Not long ago I posted about some less than pleasant goings on among some members of the church (https://confessionsofayec.wordpress.com/2012/12/11/dark-clouds-looming/).
Well the mentioned church meeting has happened and it turns out it went very well. There were a couple of individuals who clearly still had issues and they are personal. That said, the efforts that the pastor had gone to to encourage conciliation and to stem gossip and anonymous disparaging had clearly paid off. It’s a shame that none of this was known before the meeting started.
One of the main turnaround points of the meeting was when a key protagonist admitted that he had been convicted of his wrong attitude and expressed a desire to move forward in a positive way.
Suffice to say, my wife came back from that meeting with none of the dread she had when she went to it.
If was refreshing to hear that a spiralling negative situation can be corrected. Its not perfect and it is a lot better, which is a great thing.
Something else that happened was a conversation my wife had with another church member. This particular member hasn’t got on with my wife since we started attending over a year ago. This member came up to my wife to address that and apologise. It was made clear that the problem wasn’t my wife but that this particular individual has an issue with what happens at the front of the church. She likes the preacher to be the person who leads the whole service, namely announces the hymns and says the prayers.
The new casual style that has become the norm since my wife got involved is difficult for this person. I think its good for this sort of thing to be admitted, it helps people like my wife to understand those she is leading in worship. These people need gently leading into new forms of worship. It’s a shame that what people are used to can become such a norm and so comfortable that it represents an importance that matches the key aspects of the religion they follow.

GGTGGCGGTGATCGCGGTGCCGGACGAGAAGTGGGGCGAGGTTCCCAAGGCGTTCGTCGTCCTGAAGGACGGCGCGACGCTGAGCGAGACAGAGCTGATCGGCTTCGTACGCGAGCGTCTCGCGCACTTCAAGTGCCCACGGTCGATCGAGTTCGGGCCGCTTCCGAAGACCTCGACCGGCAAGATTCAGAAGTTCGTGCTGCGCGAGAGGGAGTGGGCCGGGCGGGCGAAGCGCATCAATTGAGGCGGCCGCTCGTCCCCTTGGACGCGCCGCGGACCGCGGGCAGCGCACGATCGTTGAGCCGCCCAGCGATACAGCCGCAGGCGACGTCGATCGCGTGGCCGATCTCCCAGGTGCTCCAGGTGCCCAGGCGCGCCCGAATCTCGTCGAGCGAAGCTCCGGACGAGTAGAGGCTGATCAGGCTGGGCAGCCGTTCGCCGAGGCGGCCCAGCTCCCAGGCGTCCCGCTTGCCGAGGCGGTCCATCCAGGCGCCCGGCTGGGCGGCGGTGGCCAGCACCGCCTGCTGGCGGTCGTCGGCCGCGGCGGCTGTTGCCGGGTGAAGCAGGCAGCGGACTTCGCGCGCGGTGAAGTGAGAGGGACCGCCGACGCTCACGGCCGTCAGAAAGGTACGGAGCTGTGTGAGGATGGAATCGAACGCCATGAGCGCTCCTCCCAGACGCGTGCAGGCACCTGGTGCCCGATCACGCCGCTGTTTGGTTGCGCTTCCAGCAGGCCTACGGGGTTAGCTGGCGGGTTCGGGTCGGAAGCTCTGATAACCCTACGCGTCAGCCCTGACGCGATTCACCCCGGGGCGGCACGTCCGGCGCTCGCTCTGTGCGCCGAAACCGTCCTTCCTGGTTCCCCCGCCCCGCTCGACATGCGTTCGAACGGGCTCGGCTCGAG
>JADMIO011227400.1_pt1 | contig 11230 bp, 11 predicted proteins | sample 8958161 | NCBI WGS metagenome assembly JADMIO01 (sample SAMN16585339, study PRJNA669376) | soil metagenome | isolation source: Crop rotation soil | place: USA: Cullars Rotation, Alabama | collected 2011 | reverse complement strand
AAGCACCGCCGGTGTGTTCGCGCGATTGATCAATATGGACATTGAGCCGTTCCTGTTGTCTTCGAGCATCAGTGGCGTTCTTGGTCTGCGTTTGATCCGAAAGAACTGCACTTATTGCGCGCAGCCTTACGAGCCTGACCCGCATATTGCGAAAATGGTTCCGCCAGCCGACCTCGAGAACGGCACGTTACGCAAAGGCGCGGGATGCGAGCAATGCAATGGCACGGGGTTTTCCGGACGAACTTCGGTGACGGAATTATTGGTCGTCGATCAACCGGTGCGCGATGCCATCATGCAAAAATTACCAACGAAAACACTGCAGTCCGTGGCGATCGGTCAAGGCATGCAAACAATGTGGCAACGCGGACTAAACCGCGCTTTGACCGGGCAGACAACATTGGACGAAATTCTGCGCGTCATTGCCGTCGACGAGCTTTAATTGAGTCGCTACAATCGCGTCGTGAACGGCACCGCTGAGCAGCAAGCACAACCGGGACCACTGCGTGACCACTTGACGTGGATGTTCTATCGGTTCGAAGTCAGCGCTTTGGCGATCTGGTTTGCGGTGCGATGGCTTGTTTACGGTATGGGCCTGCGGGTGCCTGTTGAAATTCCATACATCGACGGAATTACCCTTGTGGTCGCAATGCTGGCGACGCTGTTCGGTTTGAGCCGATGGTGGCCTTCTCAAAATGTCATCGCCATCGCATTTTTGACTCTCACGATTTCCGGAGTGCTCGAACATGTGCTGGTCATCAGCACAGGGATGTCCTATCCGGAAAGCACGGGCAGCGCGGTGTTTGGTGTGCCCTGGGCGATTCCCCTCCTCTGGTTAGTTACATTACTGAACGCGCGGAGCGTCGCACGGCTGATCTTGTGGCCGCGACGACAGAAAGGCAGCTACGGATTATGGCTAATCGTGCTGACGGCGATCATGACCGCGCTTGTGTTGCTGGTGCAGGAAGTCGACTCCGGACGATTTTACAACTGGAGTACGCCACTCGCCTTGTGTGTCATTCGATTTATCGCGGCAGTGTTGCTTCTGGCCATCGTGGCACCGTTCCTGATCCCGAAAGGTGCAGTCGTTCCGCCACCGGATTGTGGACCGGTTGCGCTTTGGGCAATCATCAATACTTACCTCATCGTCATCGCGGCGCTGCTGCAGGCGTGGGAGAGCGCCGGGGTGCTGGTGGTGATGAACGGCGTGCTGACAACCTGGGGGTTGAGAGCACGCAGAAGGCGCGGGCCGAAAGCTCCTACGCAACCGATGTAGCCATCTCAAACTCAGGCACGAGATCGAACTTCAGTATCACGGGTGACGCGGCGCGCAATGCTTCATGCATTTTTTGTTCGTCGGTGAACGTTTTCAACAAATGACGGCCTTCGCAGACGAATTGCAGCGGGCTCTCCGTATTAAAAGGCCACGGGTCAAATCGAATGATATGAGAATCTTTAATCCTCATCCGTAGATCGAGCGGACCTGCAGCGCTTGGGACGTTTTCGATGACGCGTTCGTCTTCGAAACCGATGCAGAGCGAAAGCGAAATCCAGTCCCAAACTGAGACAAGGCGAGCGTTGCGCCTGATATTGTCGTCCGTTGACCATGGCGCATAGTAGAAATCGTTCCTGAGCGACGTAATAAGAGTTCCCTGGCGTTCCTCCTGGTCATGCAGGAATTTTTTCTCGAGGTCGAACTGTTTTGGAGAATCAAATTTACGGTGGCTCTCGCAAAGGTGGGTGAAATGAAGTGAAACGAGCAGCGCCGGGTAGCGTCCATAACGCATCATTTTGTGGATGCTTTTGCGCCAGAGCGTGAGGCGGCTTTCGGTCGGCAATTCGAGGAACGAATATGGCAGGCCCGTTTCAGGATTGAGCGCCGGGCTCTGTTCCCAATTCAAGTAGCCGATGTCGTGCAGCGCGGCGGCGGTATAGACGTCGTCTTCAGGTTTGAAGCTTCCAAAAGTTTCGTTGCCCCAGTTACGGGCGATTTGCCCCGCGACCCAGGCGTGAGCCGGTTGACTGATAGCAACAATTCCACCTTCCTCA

So, the church appears to have survived what could have been a devastating split. Its not plain sailing yet, but it does represent a major positive step and has shown to many people that difficulties can be overcome and change, while difficult, can be achieved.
Its that time of year where there are a plethora of predictable items on blogs, science sites and in the news about what precisely it was that the wise men saw on in the story of Christ’s birth.
Most stories focus on the speculation of what it could possibly be. A conjunction? A supernova? A meteor? More religious commentaries might mention something more supernatural in nature that’s not explained scientifically.
There is however one little aspect of the star story that has bothered me for some time and I have yet to see its mentioned specifically in any speculation. That is this; how on earth do you identify which building a celestial body is over? Its frankly not possible. If I look at the night sky from my back garden and look at the stars, pick the brightest one and follow it down, I might identify a house a few roads away. However, if I go to that house and look up at the star again, it in no way identifies that house anymore. So this game would continue with any star that I picked in the sky. It is just not possible to identify any particular building as being directly below any star up there.
The reason for this is simple, the distance the stars are from earth is so great that the triangulation required to identify any specific point on earth by eye is not possible. Add into that the fact the earth’s rotation would mean that any identified property would change every few minutes.
So judging the accuracy and validity of the star in the Christmas story by todays knowledge of astronomy basically makes it an impossible situation. There is simply no chance at all that people from miles away would have travelled to Bethlehem and identified the place where a baby was born simply through the position of a celestial object. We’ll ignore the small fact that this would also be future telling though astrology, something that Christendom overwhelmingly condemns these days.